Marc Nadon's failed journey to the Supreme Court
The failed process of naming Nadon to the highest court in the land started over a year ago
The failed process of naming Federal Court Justice Marc Nadon to the Supreme Court started over a year ago when one of the top court's nine judges announced his retirement.
Here's a timeline about how the government selected Nadon, and the points along the way when the process started to go wrong, ending with Nadon never making it to the top court's bench and returning to his old job as a judge for the Federal Court of Appeal in Ottawa.
April 22, 2013 – Chief Justice Beverley McLachlin meets with Prime Minister Stephen Harper to formally announce the pending retirement of Justice Morris Fish, effective Aug. 31, and to discuss the needs of the court.
May 27, 2013 – The Attorney General of Quebec is consulted by the government about the vacancy.
June 11, 2013 – Government announces the process to choose Fish's replacement, including consultations between the justice minister, the prime minister, the chief justice of Canada and others to determine a list of qualified candidates. List to be vetted by a selection panel of five MPs (three Conservatives, one NDP, one Liberal) who confidentially consult with the chief justice and others.
July 29, 2013 – McLachlin meets with the MP selection panel at its invitation to discuss the proposed list of candidates.
July 31, 2013 – McLachlin confidentially calls the justice minister and the prime minister's chief of staff, Ray Novak. Her office later states the call was "to flag a potential issue regarding the eligibility of a judge of the federal courts to fill a Quebec seat on the Supreme Court."
August 2013 – Sometime in August, according to an answer to an order paper question in the House of Commons, the government seeks the advice from retired Supreme Court justice Louise Charron about appointing a Federal Court judge to represent Quebec. She is paid $4,235.
Aug. 17, 2013 – Justice Minister Peter MacKay, in an interview with the National Post, states, "There are provisions right now that could be interpreted as excluding federal judges from Supreme Court appointments."
September 2013 – Sometime in September the government seeks the advice of retired Supreme Court justice Ian Binnie and constitutional lawyer and professor Peter Hogg. They are paid $6,605 and $1,045.25 respectively.
Sept. 9, 2013 – Binnie privately delivers an opinion commissioned by the government stating he believes Marc Nadon, a Federal Court of Appeal judge from Quebec, is eligible to sit on the Supreme Court. Charron and Hogg give opinions stating they agree with Binnie's conclusions.
Sept. 30, 2013 – Harper announces the nomination of Justice Nadon and says an ad hoc parliamentary committee of MPs would meet in 48 hours to pose questions to the nominee.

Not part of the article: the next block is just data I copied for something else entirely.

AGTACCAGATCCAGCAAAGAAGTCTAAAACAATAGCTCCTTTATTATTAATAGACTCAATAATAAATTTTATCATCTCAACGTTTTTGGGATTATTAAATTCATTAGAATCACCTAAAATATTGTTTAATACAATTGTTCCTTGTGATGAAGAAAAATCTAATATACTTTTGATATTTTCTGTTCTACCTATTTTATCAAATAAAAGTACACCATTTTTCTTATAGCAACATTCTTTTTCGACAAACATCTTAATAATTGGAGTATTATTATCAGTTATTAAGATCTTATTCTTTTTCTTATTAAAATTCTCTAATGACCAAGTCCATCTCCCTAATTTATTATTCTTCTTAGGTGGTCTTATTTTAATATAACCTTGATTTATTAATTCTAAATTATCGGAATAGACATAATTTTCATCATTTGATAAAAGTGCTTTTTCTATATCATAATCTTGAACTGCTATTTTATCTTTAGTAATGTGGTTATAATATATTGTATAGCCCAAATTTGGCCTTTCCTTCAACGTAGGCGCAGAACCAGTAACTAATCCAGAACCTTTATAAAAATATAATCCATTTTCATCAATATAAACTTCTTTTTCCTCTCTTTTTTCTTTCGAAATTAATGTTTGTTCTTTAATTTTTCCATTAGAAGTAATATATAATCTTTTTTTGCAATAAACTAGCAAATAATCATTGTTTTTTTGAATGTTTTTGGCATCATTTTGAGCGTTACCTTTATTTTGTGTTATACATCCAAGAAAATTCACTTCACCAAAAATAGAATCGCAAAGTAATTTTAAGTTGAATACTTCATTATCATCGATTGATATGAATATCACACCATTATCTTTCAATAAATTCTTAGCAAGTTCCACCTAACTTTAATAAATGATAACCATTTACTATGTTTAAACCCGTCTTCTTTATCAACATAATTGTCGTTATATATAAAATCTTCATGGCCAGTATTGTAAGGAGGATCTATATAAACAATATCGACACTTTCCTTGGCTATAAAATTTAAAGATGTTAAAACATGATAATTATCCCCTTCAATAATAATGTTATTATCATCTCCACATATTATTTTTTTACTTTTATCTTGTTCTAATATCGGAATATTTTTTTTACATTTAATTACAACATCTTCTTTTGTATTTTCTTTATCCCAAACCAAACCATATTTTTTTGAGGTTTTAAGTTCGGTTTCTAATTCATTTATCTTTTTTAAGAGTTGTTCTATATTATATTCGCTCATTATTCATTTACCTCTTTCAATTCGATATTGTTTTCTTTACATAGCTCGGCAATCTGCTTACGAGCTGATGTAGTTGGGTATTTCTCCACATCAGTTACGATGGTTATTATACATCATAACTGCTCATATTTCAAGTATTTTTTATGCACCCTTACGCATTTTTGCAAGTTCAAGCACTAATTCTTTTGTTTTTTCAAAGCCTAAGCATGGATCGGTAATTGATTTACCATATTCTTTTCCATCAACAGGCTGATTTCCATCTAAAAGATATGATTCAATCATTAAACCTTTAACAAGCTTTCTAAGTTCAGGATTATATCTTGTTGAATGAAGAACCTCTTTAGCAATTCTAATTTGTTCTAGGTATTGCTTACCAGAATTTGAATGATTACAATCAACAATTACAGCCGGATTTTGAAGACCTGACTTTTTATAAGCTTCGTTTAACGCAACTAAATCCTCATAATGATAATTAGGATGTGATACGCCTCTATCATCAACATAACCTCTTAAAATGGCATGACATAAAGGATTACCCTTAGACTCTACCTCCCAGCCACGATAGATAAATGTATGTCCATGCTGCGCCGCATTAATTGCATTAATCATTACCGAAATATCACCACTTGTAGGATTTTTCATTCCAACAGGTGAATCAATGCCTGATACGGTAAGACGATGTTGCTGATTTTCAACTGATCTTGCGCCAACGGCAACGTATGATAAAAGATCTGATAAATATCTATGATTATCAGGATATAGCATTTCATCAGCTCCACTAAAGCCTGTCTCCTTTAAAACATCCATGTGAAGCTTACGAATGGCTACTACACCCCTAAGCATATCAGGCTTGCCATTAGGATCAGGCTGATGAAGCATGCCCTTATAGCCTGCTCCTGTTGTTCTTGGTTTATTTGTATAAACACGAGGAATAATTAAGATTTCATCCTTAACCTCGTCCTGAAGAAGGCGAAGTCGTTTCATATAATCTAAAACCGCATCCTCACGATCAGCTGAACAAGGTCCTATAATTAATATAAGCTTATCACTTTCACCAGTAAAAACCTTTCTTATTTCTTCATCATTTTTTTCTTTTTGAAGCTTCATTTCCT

Oct. 2, 2013 – Ad hoc parliamentary committee questions Nadon following an opening address by MacKay, who states the nomination followed consultations with McLachlin, among others. MacKay also reveals the government has three expert opinions supporting the legality of the nomination: Binnie's, Charron's and Hogg's.
Oct. 7, 2013 – Nadon sworn in as member of the Supreme Court of Canada. Toronto constitutional lawyer Rocco Galati applies to the Federal Court of Canada to challenge Nadon's appointment the same day.
Oct. 17, 2013 – Quebec government announces it will also contest Nadon's appointment.
Oct. 22, 2013 – A Conservative omnibus budget bill includes changes to appointment qualification language for judges in the Supreme Court Act. Government sends reference to Supreme Court regarding constitutionality of Nadon's appointment and its Supreme Court Act change.
March 21, 2014 – Supreme Court finds 6-1 that Nadon's appointment is contrary to Quebec-specific provisions in Supreme Court Act; finds changes to "composition of the Supreme Court" require unanimous constitutional amendment.
May 1, 2014 – National Post reports Conservative sources claiming McLachlin lobbied against Nadon's appointment.
May 1, 2014 – Supreme Court's executive counsel issues statement explaining McLachlin was consulted, flagged the eligibility question, but "did not express any views on the merits of the issue."
May 1, 2014 – The Prime Minister's Office then issues statement saying McLachlin "initiated" contact with the justice minister and PMO, and that MacKay advised Harper that "taking a phone call from the chief justice would be inadvisable and inappropriate. The prime minister agreed and did not take her call," said PMO spokesman Jason MacDonald.
May 2, 2014 – MacDonald sends email to the CBC's Terry Milewski saying, "The request [from McLachlin's office] for a meeting or a call with the Prime Minister came during the selection process."
May 2, 2014 – McLachlin's office issues statement with timeline showing consultation took place well before Nadon's nomination: "Given the potential impact on the court, I wished to ensure that the government was aware of the eligibility issue … It is customary for chief justices to be consulted during the appointment process and there is nothing inappropriate in raising a potential issue affecting a future appointment."
May 6, 2014 – NDP Leader Tom Mulcair asks Harper in the House of Commons to apologize to McLachlin "for his unprecedented and inexplicable attack on one of our most respected democratic institutions." The prime minister declines, responding: "It's because of our respect for the independence of the judiciary that the prime minister does not discuss an issue that might wind up before the court."
May 8, 2014 – MacKay says in the House of Commons he has taken the step of speaking with the attorney general of Quebec about the Supreme Court vacancy. He says the government will be naming someone to fill the Quebec slot "quite soon."
With files from Leslie MacKinnon